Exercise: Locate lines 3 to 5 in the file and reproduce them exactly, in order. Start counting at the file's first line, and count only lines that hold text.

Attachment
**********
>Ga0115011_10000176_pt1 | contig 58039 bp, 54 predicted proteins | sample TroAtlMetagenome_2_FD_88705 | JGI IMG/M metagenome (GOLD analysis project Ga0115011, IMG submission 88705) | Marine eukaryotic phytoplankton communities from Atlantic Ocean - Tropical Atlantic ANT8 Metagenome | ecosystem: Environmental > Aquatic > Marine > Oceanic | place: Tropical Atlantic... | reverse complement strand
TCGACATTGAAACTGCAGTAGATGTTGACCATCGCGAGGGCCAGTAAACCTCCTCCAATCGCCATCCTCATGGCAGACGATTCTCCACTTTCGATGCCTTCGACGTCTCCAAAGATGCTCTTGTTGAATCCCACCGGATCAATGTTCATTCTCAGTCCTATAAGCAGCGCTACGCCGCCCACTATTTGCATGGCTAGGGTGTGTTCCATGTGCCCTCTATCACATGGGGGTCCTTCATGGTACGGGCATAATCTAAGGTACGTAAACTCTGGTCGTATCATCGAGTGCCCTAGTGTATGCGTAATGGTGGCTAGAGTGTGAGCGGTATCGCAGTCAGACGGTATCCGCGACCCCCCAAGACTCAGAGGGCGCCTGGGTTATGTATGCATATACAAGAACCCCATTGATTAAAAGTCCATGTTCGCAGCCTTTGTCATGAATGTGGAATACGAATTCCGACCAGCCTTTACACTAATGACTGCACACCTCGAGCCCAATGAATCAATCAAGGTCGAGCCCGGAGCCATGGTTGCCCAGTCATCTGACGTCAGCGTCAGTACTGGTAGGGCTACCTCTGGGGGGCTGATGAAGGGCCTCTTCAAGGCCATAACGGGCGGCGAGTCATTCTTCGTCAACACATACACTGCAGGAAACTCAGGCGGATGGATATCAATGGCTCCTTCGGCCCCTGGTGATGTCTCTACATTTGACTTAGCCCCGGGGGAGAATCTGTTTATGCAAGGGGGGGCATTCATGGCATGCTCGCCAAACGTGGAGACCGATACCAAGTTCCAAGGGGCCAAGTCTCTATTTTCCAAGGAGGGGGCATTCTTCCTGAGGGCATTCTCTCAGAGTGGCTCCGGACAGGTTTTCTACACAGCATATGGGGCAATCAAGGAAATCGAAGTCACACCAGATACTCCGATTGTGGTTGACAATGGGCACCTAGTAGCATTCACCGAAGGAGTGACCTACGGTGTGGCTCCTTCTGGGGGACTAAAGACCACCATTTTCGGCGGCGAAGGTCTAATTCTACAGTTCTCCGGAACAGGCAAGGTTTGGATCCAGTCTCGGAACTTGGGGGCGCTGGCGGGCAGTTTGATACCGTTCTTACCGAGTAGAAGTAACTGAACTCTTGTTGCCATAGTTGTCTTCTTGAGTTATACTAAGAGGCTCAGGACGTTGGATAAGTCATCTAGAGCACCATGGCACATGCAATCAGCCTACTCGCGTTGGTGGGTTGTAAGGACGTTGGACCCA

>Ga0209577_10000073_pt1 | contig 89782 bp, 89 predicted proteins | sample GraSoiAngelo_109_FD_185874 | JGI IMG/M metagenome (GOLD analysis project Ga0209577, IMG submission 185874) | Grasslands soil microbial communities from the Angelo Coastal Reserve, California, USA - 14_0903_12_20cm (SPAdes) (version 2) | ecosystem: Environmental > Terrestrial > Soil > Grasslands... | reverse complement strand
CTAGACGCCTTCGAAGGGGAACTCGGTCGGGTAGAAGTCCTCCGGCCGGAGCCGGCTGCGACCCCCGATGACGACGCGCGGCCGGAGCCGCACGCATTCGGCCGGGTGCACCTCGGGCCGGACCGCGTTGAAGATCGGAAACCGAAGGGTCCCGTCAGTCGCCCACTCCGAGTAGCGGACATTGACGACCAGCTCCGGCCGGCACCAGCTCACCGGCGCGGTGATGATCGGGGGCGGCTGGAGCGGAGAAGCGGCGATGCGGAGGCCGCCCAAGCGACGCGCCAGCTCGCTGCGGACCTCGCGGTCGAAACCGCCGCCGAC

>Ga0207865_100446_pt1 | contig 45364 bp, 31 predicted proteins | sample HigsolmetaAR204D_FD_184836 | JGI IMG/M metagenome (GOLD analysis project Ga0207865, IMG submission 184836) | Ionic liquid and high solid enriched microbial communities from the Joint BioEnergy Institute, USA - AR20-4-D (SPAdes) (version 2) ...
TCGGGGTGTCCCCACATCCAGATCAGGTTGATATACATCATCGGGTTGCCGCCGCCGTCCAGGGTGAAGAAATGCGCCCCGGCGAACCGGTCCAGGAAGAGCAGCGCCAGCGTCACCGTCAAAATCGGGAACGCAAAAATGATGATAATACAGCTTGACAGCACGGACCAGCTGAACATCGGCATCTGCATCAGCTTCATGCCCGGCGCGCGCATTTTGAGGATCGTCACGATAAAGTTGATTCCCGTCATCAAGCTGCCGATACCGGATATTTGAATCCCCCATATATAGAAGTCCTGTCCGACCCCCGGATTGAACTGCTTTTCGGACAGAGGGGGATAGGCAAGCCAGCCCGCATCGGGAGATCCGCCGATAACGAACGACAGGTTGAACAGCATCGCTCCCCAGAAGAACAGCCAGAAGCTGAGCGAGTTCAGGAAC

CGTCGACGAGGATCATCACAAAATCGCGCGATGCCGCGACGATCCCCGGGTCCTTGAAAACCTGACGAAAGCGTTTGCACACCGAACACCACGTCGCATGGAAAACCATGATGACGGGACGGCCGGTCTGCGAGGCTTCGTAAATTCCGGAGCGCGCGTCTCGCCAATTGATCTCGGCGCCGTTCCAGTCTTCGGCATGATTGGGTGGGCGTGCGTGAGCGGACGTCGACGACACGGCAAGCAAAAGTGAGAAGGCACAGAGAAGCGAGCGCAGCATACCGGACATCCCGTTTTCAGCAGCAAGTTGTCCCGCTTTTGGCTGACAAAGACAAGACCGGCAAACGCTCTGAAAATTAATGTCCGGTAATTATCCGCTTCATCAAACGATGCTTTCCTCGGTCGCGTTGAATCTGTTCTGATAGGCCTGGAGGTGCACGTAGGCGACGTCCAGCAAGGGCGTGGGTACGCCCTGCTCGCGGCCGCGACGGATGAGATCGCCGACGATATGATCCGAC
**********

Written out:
>Ga0209577_10000073_pt1 | contig 89782 bp, 89 predicted proteins | sample GraSoiAngelo_109_FD_185874 | JGI IMG/M metagenome (GOLD analysis project Ga0209577, IMG submission 185874) | Grasslands soil microbial communities from the Angelo Coastal Reserve, California, USA - 14_0903_12_20cm (SPAdes) (version 2) | ecosystem: Environmental > Terrestrial > Soil > Grasslands... | reverse complement strand
CTAGACGCCTTCGAAGGGGAACTCGGTCGGGTAGAAGTCCTCCGGCCGGAGCCGGCTGCGACCCCCGATGACGACGCGCGGCCGGAGCCGCACGCATTCGGCCGGGTGCACCTCGGGCCGGACCGCGTTGAAGATCGGAAACCGAAGGGTCCCGTCAGTCGCCCACTCCGAGTAGCGGACATTGACGACCAGCTCCGGCCGGCACCAGCTCACCGGCGCGGTGATGATCGGGGGCGGCTGGAGCGGAGAAGCGGCGATGCGGAGGCCGCCCAAGCGACGCGCCAGCTCGCTGCGGACCTCGCGGTCGAAACCGCCGCCGAC

>Ga0207865_100446_pt1 | contig 45364 bp, 31 predicted proteins | sample HigsolmetaAR204D_FD_184836 | JGI IMG/M metagenome (GOLD analysis project Ga0207865, IMG submission 184836) | Ionic liquid and high solid enriched microbial communities from the Joint BioEnergy Institute, USA - AR20-4-D (SPAdes) (version 2) ...